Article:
Welcome to part one of three on a series about what I’ve learned from being a newbie at running and how it relates to disability ministry.
I remember growing up when my parents turned forty. We had the classic “over the hill” parties for them. Everyone had a good time poking fun at the fact that they were now officially old.
Fast-forward thirty plus years and I now sit on the other side of forty by a few years. Look who is laughing now?!?! Not me.
It is hard for me to see myself now as old as I perceived my parents to be then. Regardless there is no slowing down the clock. There are certain realities to aging that we will all experience like it or not. For me, I find it harder and harder to stay in good shape.
After traveling for the entire month of June I found myself to be out of shape. Part of me being out of shape was the result of not being able to exercise like I was in the routine of doing. Another part was poor eating habits on the road. I did, however, become the first person ever eat all the dozen flavors of cookie dough at DOH! TOGO in Carolina Beach, NC. I got a free koozie and my picture on their wall of fame. Should I be proud of that?
I tried to go back to my prior routine which was doing the elliptical at the YMCA for thirty minutes a day. For some reason that just wasn’t cutting. I needed to change up my routine to get better results. So, I decided to do something that I had previously sworn that I would never do. I decided to start running outdoors.
There are so many reasons why I swore to never become a runner. There are my top two reasons. First, because of how silly people look when they are running. If I became one of them I wouldn’t be able to laugh at them anymore. I know this sounds awful. Try not to judge me! People would either be laughing at me or feeling sorry for me because of how awkward I would look while running. Second, because I already have had one knee operation. Any time I had attempted running before it was always accompanied by pain. I don’t particularly like doing things that cause me pain.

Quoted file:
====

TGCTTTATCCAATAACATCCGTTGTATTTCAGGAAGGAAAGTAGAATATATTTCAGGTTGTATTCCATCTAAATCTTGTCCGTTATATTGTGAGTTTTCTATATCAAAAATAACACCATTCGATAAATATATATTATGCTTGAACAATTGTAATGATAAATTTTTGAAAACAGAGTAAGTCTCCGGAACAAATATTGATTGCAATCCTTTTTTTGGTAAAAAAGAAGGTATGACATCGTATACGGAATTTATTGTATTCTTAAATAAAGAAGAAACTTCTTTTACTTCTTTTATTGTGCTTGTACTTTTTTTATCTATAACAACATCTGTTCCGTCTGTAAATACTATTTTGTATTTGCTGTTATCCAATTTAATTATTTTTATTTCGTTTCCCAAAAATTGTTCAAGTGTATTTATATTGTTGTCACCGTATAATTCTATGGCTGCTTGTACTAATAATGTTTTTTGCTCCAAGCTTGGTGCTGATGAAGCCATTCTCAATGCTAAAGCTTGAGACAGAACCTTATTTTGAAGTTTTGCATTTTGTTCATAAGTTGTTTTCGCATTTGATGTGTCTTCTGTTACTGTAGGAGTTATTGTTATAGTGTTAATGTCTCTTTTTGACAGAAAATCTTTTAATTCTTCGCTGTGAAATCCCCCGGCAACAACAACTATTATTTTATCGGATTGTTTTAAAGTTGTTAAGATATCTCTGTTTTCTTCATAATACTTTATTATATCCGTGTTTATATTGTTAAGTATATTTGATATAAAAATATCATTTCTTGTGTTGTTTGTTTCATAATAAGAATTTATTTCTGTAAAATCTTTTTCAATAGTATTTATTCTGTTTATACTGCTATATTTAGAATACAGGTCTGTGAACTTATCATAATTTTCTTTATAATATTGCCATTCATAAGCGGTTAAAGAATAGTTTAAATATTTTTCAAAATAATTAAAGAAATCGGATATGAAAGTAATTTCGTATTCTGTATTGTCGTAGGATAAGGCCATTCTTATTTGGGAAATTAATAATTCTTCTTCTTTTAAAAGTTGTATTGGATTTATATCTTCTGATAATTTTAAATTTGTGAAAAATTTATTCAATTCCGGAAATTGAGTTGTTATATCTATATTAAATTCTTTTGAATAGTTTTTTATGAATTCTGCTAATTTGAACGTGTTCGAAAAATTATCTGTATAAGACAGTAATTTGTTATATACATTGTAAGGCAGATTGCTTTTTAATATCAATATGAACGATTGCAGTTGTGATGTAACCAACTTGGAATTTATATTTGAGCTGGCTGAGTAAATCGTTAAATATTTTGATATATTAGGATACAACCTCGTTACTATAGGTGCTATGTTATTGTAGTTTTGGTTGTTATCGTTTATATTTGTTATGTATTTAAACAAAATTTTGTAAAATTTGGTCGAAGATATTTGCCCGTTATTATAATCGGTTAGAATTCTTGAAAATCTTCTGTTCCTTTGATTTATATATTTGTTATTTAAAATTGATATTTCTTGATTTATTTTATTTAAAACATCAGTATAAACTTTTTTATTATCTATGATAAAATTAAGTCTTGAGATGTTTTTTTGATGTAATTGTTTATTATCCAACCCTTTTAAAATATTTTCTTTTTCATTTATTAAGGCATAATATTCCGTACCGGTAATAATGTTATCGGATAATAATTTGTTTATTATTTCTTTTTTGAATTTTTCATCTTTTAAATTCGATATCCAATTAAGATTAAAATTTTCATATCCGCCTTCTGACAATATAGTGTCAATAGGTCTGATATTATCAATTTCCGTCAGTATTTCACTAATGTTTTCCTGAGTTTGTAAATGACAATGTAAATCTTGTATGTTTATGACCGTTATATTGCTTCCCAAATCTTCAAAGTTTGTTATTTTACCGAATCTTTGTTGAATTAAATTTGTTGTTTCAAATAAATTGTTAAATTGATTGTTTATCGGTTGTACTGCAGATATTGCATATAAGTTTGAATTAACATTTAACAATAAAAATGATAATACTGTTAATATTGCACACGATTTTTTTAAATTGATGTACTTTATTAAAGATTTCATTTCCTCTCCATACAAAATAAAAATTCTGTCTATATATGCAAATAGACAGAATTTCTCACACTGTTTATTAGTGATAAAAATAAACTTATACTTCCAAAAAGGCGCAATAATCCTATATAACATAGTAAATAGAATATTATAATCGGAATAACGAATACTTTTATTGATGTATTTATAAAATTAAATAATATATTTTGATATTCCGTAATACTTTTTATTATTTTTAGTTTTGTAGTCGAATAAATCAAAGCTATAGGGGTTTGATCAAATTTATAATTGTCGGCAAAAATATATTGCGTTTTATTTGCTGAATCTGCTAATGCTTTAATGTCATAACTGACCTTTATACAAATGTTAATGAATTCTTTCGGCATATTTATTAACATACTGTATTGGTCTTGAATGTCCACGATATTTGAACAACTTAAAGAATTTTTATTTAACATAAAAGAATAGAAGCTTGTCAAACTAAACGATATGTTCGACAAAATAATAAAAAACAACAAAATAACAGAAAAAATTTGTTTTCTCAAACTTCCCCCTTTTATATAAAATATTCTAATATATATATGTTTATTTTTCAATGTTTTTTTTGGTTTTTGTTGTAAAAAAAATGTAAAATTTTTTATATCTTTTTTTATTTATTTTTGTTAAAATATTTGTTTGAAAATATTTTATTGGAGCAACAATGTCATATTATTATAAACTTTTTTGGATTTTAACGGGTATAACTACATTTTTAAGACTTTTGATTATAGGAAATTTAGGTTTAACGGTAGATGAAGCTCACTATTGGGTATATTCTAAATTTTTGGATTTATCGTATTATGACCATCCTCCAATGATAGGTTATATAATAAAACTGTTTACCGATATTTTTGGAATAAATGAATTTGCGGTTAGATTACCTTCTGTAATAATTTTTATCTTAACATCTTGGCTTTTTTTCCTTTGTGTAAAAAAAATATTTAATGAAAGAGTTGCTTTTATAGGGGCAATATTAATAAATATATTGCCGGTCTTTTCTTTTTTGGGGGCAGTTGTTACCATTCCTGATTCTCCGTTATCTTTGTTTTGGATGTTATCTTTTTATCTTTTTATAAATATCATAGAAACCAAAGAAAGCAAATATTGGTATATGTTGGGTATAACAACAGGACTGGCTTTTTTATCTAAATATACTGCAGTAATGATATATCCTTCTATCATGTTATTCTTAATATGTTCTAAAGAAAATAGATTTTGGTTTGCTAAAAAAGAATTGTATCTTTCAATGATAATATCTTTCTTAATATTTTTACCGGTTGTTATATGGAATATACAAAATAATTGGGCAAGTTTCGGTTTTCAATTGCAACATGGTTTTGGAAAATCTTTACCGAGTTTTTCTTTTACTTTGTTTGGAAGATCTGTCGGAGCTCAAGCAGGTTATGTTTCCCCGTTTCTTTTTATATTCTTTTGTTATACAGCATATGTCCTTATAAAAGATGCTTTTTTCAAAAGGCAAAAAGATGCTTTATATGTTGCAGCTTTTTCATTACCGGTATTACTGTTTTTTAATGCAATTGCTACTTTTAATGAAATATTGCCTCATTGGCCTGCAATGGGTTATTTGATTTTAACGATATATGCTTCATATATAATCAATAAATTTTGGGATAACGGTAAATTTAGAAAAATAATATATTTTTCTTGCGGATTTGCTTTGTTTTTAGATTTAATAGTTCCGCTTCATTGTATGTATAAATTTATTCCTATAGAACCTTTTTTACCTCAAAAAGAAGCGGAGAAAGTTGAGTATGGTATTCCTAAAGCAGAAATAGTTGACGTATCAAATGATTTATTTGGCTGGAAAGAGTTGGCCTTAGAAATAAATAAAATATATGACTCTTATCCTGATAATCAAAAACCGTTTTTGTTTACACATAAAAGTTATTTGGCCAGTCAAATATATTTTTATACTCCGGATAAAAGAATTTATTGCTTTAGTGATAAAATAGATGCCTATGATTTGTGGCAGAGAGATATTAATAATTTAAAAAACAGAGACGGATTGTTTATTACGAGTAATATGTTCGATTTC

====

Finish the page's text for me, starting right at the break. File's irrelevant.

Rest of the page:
I decided to start off small and manageable. I committed to running 3 miles a day for the first month. Even this small commitment was more difficult than I imagined. I learned a lot and made many adjustments to try to both minimize the pain and maximize my workout.
When you run for thirty or more minutes at a time you are often left with nothing but your thoughts. As I navigated through my thoughts of being a newbie at running I also pondered how my experiences mirrored many things that I learned while being a newbie to disability ministry years ago.
One of the things that I learned quickly was that environment isn’t everything, but it sure can help!
What do I mean?
While running I noticed a marked difference in my performance based on the temperature outside and the time of day. If I ran early in the morning it was much cooler and easier to run. But, if I ran in the middle of the day it was typically hot and much more difficult to run. My mile running times were much slower in the middle of the day. If I ran later in the evening it was again cooler and easier to run. My mile times were typically faster when I ran in the evenings.
What I was doing was no different, but my results were different based upon the environment I was doing them in.
This same truth applies to your efforts in disability ministry. Your environment will play a factor in the results you get. Be sure you hear me say this… You don’t have to have the optimal environment to be successful, but it will make your efforts more difficult. Environment isn’t everything, but it sure can help!
Consider these environment scenarios.
If your church can give you designated space so that you can have a sensory room doing your disability ministry efforts will be much easier.
If your church is a church plant renting space in your community on Sundays, your disability ministry efforts will take much more effort. You won’t have any designated space, but that doesn’t mean you cannot bring in sensory bins and create sensory friendly zones. It will take more effort, but it is doable.
If your church has already earned the trust of your disability community through efforts like hosting a Jesus Prom or Respite Nights your Sunday morning disability ministry efforts will be much easier.
If your church is starting from square one and has never engaged your disability community your disability ministry efforts will take more time. Trust is built over time. Disability ministry is more like a crock pot than a microwave. This doesn’t mean that you won’t be successful it just means that you will need to make an intentional effort over time to earn trust. A trusting environment is a healthy place that will foster growth.
If your church is open to embracing new ideas your disability ministry efforts will be much easier. This openness environment is typically the result of leadership. Leaders that embrace the new and unknown for the sake of reaching ALL people create environments that are very conducive to growth.
If your church doesn’t like to try new things your disability ministry efforts may be frustrating from the start. This doesn’t mean that it will be impossible, but it will at times feel like you are pushing a boulder up a hill all by yourself. You will likely have to prove yourself before leadership will be open considering the possibility of a new ministry idea.